The manual is divided into sections referred to as “black letter rules” and their accompanying commentary. Essentially, the rules are restatements of international law in the cyber context, as understood and agreed to, by all of the authors. Since the adoption of any rule required consensus among the authors (not including the observers) the commentary attached to each rule serves a critical purpose of outlining differences of opinion as to the precise application of the rule. The commentary also identifies the legal basis of the rules, explains their normative content, and addresses practical implications in the cyber context.[1]

Tallinn 2.0Edit

Tallinn 2.0, which followed the original manual, was designed to expand the scope of the Tallinn Manual. Tallinn 2.0 was released in February 2017 and published by Cambridge University Press in the form of a book.[14][15]

The focus of the original Tallinn Manual is on the most disruptive and destructive cyber operations—those that qualify as ‘armed attacks’ and therefore allowing states to respond in self-defense—and those taking place during armed conflict. Since the threat of cyber operations with such consequences is especially alarming to states, most academic research has focused on these issues. Tallinn 2.0 refers to cyber "operations" as opposed to cyber "conflict" from the original Tallinn Manual.[15]

States are challenged daily, however, by malevolent cyber operations that do not rise to the aforementioned level. The Tallinn 2.0 project examines the international legal framework that applies to such cyber operations. The relevant legal regimes include the law of state responsibility, the law of the sea, international telecommunications law, space law, diplomatic and consular law, and, with respect to individuals, human rights law. Tallinn 2.0 also explores how the general principles of international law, such as sovereignty, jurisdiction, due diligence, and the prohibition of intervention, apply in the cyber context.

A senior fellow at the centre, Professor Michael Schmitt from the United States Naval War College and the University of Exeter, directed the Tallinn 2.0 project. Ms. Liis Vihul of the centre served as its project manager. A team of legal and IT experts from the centre supported the effort. Similarly to its predecessor, the expanded edition of the Tallinn Manual represented only the views of the International Group of Experts, but not of NATO, the NATO CCD COE, its sponsoring nations, nor any other state or organization.[16]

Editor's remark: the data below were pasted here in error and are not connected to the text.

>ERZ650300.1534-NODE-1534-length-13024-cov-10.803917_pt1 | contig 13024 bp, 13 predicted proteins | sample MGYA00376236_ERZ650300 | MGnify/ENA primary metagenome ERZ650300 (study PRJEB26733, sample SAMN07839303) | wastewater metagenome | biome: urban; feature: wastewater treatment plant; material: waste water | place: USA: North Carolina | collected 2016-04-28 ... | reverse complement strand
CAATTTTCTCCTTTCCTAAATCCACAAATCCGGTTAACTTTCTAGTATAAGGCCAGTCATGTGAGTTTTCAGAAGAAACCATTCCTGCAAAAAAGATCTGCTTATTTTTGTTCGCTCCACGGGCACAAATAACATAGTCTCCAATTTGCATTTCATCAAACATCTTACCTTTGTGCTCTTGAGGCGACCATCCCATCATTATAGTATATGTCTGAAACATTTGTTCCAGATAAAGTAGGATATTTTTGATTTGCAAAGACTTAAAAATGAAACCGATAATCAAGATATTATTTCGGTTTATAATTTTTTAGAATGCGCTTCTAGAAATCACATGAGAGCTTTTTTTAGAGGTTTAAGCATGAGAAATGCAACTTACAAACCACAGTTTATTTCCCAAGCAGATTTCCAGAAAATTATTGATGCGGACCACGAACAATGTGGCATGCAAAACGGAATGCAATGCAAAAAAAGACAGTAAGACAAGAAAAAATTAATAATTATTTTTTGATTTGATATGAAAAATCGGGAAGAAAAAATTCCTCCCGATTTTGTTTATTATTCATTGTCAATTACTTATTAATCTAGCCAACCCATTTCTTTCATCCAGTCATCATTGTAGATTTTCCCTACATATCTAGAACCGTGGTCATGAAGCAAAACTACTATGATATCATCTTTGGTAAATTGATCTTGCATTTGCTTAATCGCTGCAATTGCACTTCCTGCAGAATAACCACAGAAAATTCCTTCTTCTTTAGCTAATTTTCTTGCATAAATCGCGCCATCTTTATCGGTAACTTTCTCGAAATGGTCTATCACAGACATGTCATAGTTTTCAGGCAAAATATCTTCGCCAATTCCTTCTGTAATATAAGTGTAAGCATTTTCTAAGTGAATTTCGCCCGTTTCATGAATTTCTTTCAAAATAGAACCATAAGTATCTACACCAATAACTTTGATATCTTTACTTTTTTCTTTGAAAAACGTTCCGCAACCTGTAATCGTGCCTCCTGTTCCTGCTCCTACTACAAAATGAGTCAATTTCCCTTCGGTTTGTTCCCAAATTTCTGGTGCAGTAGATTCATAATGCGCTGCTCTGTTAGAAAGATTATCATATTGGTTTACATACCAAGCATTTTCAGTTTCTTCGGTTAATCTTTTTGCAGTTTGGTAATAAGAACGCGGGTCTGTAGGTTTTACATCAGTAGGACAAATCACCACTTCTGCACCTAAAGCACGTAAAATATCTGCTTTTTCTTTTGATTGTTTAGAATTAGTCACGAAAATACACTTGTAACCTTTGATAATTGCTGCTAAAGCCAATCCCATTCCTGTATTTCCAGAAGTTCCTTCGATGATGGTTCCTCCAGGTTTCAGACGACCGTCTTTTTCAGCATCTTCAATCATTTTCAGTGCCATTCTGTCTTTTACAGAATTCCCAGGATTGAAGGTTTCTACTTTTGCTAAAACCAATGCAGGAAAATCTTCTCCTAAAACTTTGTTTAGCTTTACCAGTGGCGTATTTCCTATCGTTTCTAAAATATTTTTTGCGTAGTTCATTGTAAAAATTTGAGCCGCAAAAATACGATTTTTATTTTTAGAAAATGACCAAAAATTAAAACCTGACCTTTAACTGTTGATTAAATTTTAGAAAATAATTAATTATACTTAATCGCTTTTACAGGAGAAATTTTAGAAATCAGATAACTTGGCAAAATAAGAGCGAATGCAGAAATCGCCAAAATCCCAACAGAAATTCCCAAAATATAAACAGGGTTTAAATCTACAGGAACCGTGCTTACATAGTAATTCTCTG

1. ^ a b c Schmitt, Michael N (Gen. ed.) (2013). Tallinn Manual on the International Law Applicable to Cyber Warfare. New York, United States of America: Cambridge University Press.
  2. ^ "NATO – Topic: Centres of Excellence". Nato.int. 2012-07-30. Retrieved 2013-04-20.
  3. ^ "News Release: Cyber Command Achieves Full Operational Capability". Defense.gov. Retrieved 2013-04-20.
  4. ^ "The Tallinn Manual". Ccdcoe.org. Archived from the original on 2013-04-24. Retrieved 2013-04-20.
  5. ^ Boyle, Ashley (2012-09-24). "International law takes on cyber: significant challenges ahead". Thehill.com. Retrieved 2013-04-20.
  6. ^ "Security Think Tank Analyzes How International Law Applies to Cyber War". SecurityWeek.Com. 2012-09-04. Retrieved 2013-04-20.
  7. ^ "Politics". Mother Jones. Retrieved 2013-04-20.
  8. ^ Nakashima, Ellen (2013-03-10). "In cyberwarfare, rules of engagement still hard to define". Articles.washingtonpost.com. Retrieved 2013-04-20.
  9. ^ Mark Gollom (2013-03-21). "Are there international rules for cyberwarfare?". CBC News. Retrieved 2013-04-20.
  10. ^ Owen Bowcott, legal affairs correspondent (2013-03-18). "Rules of cyberwar: don't target nuclear plants or hospitals, says Nato manual | World news". The Guardian. London. Retrieved 2013-04-20.
  11. ^ Technology (2013-03-19). "Rules of cyberwar set out for first time in Nato manual". Telegraph. London. Retrieved 2013-04-20.
  12. ^ Koh, Harold Hongju (2012). "International Law in Cyberspace: Remarks of Harold Koh". 54 (1). Harv. Int'l L.J. Online. Retrieved 2013-04-20. {{cite journal}}: Cite journal requires |journal= (help)
  13. ^ Schmitt, Michael N (2012). "International Law in Cyberspace: The Koh Speech and Tallinn Manual Juxtaposed". 54 (1). Harv. Int'l L.J. Online. Retrieved 2013-04-20. {{cite journal}}: Cite journal requires |journal= (help)
  14. ^ Cambridge University Press, February 2017
  15. ^ a b Leetaru, Kalev. Forbes. "What Tallinn Manual 2.0 teaches us about the new cyber order." Retrieved 15 June 2017
  16. ^ Nato Cooperative Cyber Defence Centre of Excellence. "Tallinn 2.0", Retrieved on 18 June 2015.